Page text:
|6:30 p.m.||100 Years of Japanese Cinema|
Nagisa Oshima (U.K., 1994)
Oshima’s contribution to the British Film Institute’s Centenary of Cinema series, which commissioned filmmakers to summarize their own national cinemas, is as ornery and opinionated as one would expect from someone quoted as saying “My hatred for Japanese cinema includes all of it.” Rather than present an already agreed-upon canon of films and filmmakers, Oshima treats the project like his own personal history, willfully ignoring many major directors (the “big three” of Kurosawa, Mizoguchi, and Ozu are given one or two mentions each) to highlight filmmakers and movements less known in the West (especially in 1994), such as Daisuke Ito, Takechi Tetsuji, Shuji Terayama, and Joji Matsuoka. This being Oshima, he also perversely refuses to identify most of these directors’ clips, but is far less obtuse with his own work, choosing several scenes from his own films and properly identifying each one. Scored by Toru Takemitsu, 100 Years of Japanese Cinema is 100 percent Oshima: exasperating, illuminating, and fascinating.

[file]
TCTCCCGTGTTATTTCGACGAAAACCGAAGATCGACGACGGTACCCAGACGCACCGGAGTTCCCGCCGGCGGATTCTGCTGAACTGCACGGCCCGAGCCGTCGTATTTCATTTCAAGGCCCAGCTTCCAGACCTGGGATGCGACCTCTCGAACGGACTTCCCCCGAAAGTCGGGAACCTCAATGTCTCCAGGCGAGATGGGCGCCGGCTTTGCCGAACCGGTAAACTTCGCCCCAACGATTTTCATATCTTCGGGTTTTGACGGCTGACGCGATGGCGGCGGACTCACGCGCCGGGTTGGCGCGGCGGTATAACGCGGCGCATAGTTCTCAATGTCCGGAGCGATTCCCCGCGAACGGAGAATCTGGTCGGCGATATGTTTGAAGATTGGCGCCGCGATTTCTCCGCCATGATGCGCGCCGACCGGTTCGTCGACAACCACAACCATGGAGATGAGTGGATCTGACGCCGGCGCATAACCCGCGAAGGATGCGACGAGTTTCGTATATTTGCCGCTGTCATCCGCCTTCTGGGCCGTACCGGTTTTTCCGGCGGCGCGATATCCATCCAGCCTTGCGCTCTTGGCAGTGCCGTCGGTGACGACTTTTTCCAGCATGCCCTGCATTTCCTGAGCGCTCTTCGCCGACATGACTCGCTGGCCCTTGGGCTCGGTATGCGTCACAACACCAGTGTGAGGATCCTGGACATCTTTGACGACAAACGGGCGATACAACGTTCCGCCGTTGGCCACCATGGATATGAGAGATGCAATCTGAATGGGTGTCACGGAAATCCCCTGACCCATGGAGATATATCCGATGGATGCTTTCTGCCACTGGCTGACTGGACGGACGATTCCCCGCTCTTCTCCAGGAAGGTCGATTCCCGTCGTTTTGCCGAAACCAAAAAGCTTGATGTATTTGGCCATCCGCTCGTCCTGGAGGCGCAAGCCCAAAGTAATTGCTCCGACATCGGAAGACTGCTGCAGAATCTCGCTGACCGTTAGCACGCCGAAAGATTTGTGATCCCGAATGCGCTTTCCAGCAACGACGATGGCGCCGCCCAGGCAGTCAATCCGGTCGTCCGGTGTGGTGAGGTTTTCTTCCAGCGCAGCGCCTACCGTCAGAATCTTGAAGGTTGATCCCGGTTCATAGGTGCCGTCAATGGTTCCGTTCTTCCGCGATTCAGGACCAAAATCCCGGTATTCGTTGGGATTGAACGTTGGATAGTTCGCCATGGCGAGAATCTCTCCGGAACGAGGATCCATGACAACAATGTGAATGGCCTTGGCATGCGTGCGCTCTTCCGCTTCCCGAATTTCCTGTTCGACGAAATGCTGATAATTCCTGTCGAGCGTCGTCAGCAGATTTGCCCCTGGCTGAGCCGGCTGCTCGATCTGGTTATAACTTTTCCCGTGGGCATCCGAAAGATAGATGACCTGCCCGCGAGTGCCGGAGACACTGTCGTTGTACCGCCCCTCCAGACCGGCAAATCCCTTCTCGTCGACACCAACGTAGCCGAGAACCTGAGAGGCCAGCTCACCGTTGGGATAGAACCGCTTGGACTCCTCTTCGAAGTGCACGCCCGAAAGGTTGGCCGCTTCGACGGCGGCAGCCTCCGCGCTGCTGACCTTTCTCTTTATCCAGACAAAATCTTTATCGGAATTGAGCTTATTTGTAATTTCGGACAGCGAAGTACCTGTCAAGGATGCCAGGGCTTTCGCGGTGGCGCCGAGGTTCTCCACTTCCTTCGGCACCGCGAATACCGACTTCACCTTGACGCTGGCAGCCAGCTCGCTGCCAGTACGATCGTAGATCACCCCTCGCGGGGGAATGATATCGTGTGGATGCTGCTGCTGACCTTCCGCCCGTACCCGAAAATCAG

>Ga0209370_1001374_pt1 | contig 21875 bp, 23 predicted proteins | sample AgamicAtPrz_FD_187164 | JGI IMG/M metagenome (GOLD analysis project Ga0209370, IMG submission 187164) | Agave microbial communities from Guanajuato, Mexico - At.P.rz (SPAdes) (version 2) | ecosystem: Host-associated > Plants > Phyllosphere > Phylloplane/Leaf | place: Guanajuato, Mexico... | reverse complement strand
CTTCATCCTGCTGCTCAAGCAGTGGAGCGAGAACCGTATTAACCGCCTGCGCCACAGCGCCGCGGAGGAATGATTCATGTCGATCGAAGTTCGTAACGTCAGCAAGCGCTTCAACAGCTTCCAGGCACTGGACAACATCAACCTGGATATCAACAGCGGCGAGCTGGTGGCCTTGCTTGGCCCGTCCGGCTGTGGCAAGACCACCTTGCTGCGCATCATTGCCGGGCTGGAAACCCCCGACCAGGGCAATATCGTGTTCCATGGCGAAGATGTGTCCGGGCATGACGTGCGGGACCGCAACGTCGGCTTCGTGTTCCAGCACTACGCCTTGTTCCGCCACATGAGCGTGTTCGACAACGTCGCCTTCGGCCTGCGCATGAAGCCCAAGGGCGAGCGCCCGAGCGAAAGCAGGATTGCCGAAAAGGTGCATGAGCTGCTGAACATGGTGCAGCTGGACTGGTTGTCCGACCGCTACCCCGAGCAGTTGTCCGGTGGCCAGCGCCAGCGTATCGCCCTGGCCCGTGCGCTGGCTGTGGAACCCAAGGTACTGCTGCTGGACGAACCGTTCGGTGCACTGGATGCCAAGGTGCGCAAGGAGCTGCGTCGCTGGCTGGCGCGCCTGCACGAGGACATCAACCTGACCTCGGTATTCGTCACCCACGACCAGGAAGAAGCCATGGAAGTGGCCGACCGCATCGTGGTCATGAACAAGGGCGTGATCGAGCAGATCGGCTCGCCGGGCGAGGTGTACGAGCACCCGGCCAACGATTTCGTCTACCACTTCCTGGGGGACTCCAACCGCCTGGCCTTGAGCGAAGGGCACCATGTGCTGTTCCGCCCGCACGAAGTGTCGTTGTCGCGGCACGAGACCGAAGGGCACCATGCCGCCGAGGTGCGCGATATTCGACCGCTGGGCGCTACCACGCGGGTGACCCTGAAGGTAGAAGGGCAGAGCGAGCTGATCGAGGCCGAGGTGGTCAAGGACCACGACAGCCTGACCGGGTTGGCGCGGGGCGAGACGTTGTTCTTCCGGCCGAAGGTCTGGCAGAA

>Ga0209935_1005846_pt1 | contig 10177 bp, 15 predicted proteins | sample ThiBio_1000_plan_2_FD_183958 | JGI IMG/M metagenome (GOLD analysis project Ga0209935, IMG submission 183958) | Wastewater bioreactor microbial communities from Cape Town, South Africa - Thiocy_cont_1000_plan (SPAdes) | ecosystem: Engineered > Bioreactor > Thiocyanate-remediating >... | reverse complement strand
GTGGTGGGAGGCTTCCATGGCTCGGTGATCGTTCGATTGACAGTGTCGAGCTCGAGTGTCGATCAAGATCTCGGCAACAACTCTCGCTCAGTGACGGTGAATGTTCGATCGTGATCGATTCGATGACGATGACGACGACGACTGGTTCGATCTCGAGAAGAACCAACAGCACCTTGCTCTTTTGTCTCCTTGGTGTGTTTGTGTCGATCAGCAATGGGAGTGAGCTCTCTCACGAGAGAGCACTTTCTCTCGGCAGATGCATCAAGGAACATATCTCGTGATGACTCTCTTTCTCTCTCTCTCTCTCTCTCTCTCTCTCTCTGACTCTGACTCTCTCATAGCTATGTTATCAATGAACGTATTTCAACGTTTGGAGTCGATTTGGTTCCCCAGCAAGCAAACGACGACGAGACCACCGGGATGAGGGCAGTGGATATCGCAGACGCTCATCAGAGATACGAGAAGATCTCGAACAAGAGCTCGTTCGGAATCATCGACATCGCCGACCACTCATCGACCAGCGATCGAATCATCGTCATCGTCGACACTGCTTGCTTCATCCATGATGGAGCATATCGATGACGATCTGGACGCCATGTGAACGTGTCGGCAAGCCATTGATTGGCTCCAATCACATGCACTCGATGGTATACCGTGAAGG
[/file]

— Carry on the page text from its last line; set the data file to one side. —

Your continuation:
• Written by Oshima. (52 mins, English narration, BetaSP, Color/B&W, From BFI Distribution)
Kyoto, My Mother’s Place (Nagisa Oshima, Scotland/Japan, 1991). A surprisingly private portrait of Oshima’s mother and the Kyoto in which she lived. (50 mins, In Japanese with English subtitles, Color, DigiBeta PAL, From BBC)
• (Total running time: 102 mins)